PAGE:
Ecclesiastes is a very interesting read. Over and over again, we're told that everything is "meaningless." It's meaningless! There's no point to it. Everything under the sun is utterly meaningless. Man has always been searching for meaning, so to say that things are meaningless was the ultimate discouragement. That thing you're searching for? It doesn't exist.
But I think if the writer were writing today, it might be more appropriate that he say not that everything is meaningless, but that everything is senseless. Because even though we're still looking for meaning, in a sense, and I think we always will, we live in a culture today that is ruled by our senses and yet, they mean less than ever. I'm going to spend some time this week expounding on that thought.
Take, for example, our sense of touch. We live more than ever in a touch-based world. You touch your phone to turn it on, to check your email, to make a phone call. We type on virtual keyboards. We dial on virtual touch pads. I recently myself made the upgrade to a smart phone. Not really because I wanted to but because that's the way the world is going. And I hate it.
Here's what I hate about it: if I were ever to find myself in a serious emergency in which my functionability was compromised, I would be completely at a loss. Let's say that I wreck my car (heaven forbid) and am stuck in a ditch somewhere, trapped between the pieces of crushed fiberglass that used to constitute my vehicle. And let's say I can move my hand enough to feel around and find my phone, but I cannot get that phone within my line of sight. That phone is of absolutely no use to me. I can't dial it. On a traditional phone, even on a traditional cell phone, I would be able to feel around for the buttons and figure out how to make a 9-1-1. On a digital phone? Not a chance.
If I'm sitting in front of a touch screen computer (and I'm not, thank God), it's the same story. It's not just that I can touch the screen; I have to deliberately touch the screen. I have to know what I'm doing. I have to know how I'm navigating. Otherwise, it's powerful, yet meaningless, touch. In a virtual everything, we've lost our ability to feel our way through the world.
And in fact, we're getting into a world where all our touch is digital. All our touch is virtual. And all our touch is...meaningless.
Most everyone has a Facebook account. On this social media platform, we share our stories with one another and offer encouragement and strength, among many other things. But then, say, we run into someone from Facebook in the Wal-Mart or at church or wherever. How many of us will still take someone's hand, give them that reassuring touch, and say, "I'm with you"? Most won't. Most of us figure that we "liked" that heartbreaking story on Facebook or that we commented on it in some fashion, and that this person knows that we are there for them. Most of us have come to believe that cyber contact is still contact, that we can reach out and touch someone through our computer screens and that it's just the same thing.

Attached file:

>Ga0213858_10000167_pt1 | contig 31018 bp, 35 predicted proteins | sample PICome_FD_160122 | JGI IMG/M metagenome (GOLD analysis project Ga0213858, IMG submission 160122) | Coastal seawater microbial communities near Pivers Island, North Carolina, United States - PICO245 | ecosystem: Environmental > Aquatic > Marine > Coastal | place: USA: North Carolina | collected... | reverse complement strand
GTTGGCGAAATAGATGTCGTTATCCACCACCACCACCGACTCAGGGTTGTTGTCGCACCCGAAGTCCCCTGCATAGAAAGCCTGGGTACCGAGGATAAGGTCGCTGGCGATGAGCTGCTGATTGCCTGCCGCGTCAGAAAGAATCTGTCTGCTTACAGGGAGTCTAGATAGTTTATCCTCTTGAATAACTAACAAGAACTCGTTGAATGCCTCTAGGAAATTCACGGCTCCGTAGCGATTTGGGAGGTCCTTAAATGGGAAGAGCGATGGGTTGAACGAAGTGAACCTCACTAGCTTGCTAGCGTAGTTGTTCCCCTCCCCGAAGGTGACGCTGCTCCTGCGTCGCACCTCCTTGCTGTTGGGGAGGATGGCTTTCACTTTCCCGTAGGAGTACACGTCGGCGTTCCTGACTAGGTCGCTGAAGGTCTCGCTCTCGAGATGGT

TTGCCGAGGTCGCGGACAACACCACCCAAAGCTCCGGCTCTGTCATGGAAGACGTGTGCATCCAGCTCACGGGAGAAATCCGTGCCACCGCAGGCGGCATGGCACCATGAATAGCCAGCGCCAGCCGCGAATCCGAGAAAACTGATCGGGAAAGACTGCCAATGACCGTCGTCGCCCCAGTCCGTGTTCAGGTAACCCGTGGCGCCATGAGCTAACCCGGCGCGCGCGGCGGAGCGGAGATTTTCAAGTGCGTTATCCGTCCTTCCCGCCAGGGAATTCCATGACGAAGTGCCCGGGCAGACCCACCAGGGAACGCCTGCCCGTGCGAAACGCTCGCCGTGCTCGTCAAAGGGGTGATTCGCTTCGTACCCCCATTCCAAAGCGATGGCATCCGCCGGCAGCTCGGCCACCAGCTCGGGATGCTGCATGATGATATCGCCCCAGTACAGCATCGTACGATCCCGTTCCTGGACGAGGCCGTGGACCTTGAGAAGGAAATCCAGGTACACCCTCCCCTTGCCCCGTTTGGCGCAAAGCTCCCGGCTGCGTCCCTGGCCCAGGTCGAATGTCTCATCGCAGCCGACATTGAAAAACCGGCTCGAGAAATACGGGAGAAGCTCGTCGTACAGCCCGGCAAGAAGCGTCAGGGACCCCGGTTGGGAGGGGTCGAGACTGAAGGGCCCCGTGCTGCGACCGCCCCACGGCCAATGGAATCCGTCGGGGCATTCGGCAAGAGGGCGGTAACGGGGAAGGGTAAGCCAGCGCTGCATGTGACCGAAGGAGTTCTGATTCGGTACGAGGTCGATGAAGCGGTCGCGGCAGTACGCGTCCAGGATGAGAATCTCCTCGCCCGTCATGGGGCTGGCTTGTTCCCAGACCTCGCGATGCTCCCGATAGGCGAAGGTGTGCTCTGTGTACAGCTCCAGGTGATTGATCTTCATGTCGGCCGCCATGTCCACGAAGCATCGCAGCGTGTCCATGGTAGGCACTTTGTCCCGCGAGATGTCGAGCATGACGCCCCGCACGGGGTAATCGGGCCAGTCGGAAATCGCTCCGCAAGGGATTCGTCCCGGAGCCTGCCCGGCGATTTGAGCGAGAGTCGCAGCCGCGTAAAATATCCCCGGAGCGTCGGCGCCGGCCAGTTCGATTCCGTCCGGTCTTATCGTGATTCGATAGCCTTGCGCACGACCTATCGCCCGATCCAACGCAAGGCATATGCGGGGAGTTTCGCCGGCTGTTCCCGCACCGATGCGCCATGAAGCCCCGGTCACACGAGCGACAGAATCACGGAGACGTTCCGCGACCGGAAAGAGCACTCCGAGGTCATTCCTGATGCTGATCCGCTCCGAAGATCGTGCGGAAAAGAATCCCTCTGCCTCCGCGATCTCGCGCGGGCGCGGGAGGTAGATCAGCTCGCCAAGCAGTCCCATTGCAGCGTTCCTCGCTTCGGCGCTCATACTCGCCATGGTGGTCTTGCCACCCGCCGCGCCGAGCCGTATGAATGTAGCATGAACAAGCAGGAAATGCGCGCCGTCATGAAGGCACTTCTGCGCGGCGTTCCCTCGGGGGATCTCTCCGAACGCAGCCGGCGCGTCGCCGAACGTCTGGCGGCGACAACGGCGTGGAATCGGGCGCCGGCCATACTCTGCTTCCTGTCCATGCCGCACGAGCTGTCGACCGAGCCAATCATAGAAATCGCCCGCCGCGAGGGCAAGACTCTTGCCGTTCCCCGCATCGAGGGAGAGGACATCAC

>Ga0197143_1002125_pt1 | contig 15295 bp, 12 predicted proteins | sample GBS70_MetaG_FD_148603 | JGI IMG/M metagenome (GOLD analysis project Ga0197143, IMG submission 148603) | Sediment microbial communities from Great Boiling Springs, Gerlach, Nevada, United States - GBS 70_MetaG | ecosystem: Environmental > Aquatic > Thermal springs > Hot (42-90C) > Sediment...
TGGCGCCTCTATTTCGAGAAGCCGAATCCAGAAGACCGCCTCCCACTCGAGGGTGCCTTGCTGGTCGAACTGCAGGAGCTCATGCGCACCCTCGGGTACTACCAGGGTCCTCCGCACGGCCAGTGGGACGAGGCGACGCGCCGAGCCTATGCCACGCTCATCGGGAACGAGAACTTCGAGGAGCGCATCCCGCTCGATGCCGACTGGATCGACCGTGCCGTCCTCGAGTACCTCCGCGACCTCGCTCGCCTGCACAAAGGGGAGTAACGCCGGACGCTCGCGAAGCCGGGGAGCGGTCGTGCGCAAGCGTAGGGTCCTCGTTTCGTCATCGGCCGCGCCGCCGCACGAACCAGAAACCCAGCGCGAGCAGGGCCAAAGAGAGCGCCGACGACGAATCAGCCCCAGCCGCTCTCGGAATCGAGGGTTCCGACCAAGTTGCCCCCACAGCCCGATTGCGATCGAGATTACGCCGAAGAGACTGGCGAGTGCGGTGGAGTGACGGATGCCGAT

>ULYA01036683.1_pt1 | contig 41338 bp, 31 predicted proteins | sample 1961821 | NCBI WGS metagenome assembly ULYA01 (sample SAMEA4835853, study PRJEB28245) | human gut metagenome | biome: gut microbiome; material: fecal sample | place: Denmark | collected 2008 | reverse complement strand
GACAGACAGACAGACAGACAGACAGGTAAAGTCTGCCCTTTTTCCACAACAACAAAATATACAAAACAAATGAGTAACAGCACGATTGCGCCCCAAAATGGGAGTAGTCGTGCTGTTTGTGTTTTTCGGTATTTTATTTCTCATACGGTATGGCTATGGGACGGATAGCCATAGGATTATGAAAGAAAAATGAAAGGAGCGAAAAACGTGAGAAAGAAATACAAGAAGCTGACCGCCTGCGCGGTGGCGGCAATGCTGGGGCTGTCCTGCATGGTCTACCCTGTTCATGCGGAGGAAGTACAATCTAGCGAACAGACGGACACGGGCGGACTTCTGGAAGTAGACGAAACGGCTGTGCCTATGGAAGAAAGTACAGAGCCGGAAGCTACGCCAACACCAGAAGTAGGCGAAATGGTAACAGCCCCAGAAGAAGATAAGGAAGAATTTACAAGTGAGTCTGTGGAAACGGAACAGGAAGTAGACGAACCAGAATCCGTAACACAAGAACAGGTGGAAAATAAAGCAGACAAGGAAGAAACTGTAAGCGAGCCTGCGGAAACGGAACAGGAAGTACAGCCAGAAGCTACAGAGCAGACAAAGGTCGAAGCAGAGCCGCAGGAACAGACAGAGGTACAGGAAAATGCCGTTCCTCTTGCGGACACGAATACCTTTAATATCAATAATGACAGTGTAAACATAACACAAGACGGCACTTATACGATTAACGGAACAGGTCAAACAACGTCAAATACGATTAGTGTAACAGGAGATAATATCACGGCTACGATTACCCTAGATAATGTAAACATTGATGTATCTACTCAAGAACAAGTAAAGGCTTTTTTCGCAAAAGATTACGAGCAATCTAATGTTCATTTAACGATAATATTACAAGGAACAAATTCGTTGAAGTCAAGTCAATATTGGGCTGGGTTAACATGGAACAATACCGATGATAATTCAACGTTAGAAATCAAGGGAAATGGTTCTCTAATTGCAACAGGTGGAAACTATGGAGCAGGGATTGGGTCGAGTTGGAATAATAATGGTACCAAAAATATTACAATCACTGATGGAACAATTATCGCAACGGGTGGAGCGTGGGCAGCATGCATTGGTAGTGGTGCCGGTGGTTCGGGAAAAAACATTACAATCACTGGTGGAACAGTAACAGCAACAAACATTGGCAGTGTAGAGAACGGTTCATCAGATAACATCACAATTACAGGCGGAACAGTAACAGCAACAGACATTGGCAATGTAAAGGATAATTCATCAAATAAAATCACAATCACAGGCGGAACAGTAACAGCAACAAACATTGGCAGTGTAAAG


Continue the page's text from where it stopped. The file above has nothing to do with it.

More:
I've always known how powerful touch is. It's the most powerful sense we have - to touch and to be touched. It's one of the most meaningful things we can do for one another, to reach out and hold a hand or to offer a hug or whatever. But even I am prone in my digital world to forget this a lot of the time.
One of the things that struck me the hardest when I began working as a chaplain was coming back into contact with real contact, coming to understand anew the real power of touch in our world. The first time I reached over and took a patient's hand...it wasn't enough any more to "like" a status. I couldn't take a tablet in my hands and think any more how "cool" it was that I could control a computer with the tip of my finger. Because it's not real touch. It can't tell me anything about my world. It can't, by itself, even help me live through this place. It's powerful, but it's pointless. It doesn't mean anything.
It's senseless. It's senseless touch. It is touch without sensing, touch without understanding what touch even means. It has so changed our understanding of the tangible that we're all becoming phantoms. It's heartbreaking.
And touch is just the beginning. This senselessness extends to every facet of our ability to interact with our world - it extends to our sight, to our taste, to our hearing, to our smell. It extends even to our knowing and our understanding. It's everywhere. More on this tomorrow...